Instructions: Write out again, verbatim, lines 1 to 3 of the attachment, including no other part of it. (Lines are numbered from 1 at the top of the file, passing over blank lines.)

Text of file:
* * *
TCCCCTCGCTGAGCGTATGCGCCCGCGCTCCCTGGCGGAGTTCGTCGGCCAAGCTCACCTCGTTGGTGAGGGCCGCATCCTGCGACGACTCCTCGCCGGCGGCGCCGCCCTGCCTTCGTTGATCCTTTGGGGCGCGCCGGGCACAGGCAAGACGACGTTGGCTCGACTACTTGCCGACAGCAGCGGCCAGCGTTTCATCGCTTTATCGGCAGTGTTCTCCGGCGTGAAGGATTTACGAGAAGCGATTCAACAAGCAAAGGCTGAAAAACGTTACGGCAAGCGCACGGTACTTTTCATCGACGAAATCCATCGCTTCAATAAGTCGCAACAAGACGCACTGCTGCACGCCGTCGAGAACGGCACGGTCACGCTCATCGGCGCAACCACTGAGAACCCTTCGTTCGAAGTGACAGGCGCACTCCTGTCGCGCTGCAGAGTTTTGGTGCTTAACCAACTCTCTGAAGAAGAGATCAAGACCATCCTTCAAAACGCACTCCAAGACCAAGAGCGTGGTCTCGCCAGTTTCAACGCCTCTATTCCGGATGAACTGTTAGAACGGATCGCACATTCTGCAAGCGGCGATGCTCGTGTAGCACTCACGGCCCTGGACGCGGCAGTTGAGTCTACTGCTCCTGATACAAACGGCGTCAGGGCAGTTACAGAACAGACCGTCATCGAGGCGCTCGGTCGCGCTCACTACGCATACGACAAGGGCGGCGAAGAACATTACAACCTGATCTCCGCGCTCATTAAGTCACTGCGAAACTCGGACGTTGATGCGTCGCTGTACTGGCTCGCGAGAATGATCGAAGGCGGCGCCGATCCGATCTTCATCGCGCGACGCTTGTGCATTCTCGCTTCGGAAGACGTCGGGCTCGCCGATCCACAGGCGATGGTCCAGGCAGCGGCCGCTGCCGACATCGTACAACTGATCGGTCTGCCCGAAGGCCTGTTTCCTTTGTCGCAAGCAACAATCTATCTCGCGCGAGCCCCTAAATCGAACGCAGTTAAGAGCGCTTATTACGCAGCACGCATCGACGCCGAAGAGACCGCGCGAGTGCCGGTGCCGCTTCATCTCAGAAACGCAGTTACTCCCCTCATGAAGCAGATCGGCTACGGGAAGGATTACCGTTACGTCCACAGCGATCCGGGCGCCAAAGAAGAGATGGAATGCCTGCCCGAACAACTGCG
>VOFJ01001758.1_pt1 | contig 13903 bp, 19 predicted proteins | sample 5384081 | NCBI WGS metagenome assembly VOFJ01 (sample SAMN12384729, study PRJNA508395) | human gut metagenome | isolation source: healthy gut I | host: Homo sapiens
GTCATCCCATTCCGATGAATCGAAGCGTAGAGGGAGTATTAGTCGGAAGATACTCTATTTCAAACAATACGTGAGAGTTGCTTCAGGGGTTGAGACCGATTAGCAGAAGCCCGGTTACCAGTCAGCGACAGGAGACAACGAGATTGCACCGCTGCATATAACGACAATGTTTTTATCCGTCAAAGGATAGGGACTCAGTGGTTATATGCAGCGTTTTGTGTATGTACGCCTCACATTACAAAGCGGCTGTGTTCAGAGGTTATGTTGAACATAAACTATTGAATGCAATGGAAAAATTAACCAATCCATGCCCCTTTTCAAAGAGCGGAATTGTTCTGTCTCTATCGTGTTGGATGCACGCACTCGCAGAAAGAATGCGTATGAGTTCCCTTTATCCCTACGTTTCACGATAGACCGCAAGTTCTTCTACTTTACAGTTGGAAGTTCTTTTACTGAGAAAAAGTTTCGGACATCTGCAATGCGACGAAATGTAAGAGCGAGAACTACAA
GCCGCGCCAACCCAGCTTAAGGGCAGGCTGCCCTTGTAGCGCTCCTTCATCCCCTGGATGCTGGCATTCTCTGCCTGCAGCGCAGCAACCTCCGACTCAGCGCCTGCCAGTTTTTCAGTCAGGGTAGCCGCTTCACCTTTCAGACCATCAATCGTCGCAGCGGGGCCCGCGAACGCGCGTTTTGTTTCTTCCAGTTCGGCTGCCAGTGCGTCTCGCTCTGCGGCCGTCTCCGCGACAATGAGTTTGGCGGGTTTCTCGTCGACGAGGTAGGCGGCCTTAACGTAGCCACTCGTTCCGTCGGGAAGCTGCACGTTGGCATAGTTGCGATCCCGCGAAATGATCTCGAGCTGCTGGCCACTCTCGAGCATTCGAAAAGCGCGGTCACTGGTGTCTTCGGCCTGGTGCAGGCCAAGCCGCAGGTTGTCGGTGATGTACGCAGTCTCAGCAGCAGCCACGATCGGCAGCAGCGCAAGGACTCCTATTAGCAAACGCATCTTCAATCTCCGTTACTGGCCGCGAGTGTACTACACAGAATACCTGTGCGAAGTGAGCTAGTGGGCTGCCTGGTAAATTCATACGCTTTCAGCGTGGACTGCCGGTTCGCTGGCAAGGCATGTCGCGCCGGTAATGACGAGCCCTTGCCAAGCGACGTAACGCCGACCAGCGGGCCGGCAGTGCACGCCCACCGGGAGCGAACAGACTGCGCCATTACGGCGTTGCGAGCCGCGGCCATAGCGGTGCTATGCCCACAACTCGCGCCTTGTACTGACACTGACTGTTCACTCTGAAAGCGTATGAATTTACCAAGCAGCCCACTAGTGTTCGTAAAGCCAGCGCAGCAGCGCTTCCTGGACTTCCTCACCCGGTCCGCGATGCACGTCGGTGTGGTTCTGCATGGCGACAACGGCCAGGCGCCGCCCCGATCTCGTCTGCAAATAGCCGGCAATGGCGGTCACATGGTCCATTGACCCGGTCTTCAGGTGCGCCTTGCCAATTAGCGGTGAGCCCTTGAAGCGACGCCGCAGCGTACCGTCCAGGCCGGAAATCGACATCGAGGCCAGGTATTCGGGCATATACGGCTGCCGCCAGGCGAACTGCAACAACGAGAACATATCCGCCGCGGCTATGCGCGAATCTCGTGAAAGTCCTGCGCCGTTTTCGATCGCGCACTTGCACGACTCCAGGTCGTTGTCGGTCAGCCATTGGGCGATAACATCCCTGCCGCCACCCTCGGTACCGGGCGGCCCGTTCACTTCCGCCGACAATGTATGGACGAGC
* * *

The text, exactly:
TCCCCTCGCTGAGCGTATGCGCCCGCGCTCCCTGGCGGAGTTCGTCGGCCAAGCTCACCTCGTTGGTGAGGGCCGCATCCTGCGACGACTCCTCGCCGGCGGCGCCGCCCTGCCTTCGTTGATCCTTTGGGGCGCGCCGGGCACAGGCAAGACGACGTTGGCTCGACTACTTGCCGACAGCAGCGGCCAGCGTTTCATCGCTTTATCGGCAGTGTTCTCCGGCGTGAAGGATTTACGAGAAGCGATTCAACAAGCAAAGGCTGAAAAACGTTACGGCAAGCGCACGGTACTTTTCATCGACGAAATCCATCGCTTCAATAAGTCGCAACAAGACGCACTGCTGCACGCCGTCGAGAACGGCACGGTCACGCTCATCGGCGCAACCACTGAGAACCCTTCGTTCGAAGTGACAGGCGCACTCCTGTCGCGCTGCAGAGTTTTGGTGCTTAACCAACTCTCTGAAGAAGAGATCAAGACCATCCTTCAAAACGCACTCCAAGACCAAGAGCGTGGTCTCGCCAGTTTCAACGCCTCTATTCCGGATGAACTGTTAGAACGGATCGCACATTCTGCAAGCGGCGATGCTCGTGTAGCACTCACGGCCCTGGACGCGGCAGTTGAGTCTACTGCTCCTGATACAAACGGCGTCAGGGCAGTTACAGAACAGACCGTCATCGAGGCGCTCGGTCGCGCTCACTACGCATACGACAAGGGCGGCGAAGAACATTACAACCTGATCTCCGCGCTCATTAAGTCACTGCGAAACTCGGACGTTGATGCGTCGCTGTACTGGCTCGCGAGAATGATCGAAGGCGGCGCCGATCCGATCTTCATCGCGCGACGCTTGTGCATTCTCGCTTCGGAAGACGTCGGGCTCGCCGATCCACAGGCGATGGTCCAGGCAGCGGCCGCTGCCGACATCGTACAACTGATCGGTCTGCCCGAAGGCCTGTTTCCTTTGTCGCAAGCAACAATCTATCTCGCGCGAGCCCCTAAATCGAACGCAGTTAAGAGCGCTTATTACGCAGCACGCATCGACGCCGAAGAGACCGCGCGAGTGCCGGTGCCGCTTCATCTCAGAAACGCAGTTACTCCCCTCATGAAGCAGATCGGCTACGGGAAGGATTACCGTTACGTCCACAGCGATCCGGGCGCCAAAGAAGAGATGGAATGCCTGCCCGAACAACTGCG
>VOFJ01001758.1_pt1 | contig 13903 bp, 19 predicted proteins | sample 5384081 | NCBI WGS metagenome assembly VOFJ01 (sample SAMN12384729, study PRJNA508395) | human gut metagenome | isolation source: healthy gut I | host: Homo sapiens
GTCATCCCATTCCGATGAATCGAAGCGTAGAGGGAGTATTAGTCGGAAGATACTCTATTTCAAACAATACGTGAGAGTTGCTTCAGGGGTTGAGACCGATTAGCAGAAGCCCGGTTACCAGTCAGCGACAGGAGACAACGAGATTGCACCGCTGCATATAACGACAATGTTTTTATCCGTCAAAGGATAGGGACTCAGTGGTTATATGCAGCGTTTTGTGTATGTACGCCTCACATTACAAAGCGGCTGTGTTCAGAGGTTATGTTGAACATAAACTATTGAATGCAATGGAAAAATTAACCAATCCATGCCCCTTTTCAAAGAGCGGAATTGTTCTGTCTCTATCGTGTTGGATGCACGCACTCGCAGAAAGAATGCGTATGAGTTCCCTTTATCCCTACGTTTCACGATAGACCGCAAGTTCTTCTACTTTACAGTTGGAAGTTCTTTTACTGAGAAAAAGTTTCGGACATCTGCAATGCGACGAAATGTAAGAGCGAGAACTACAA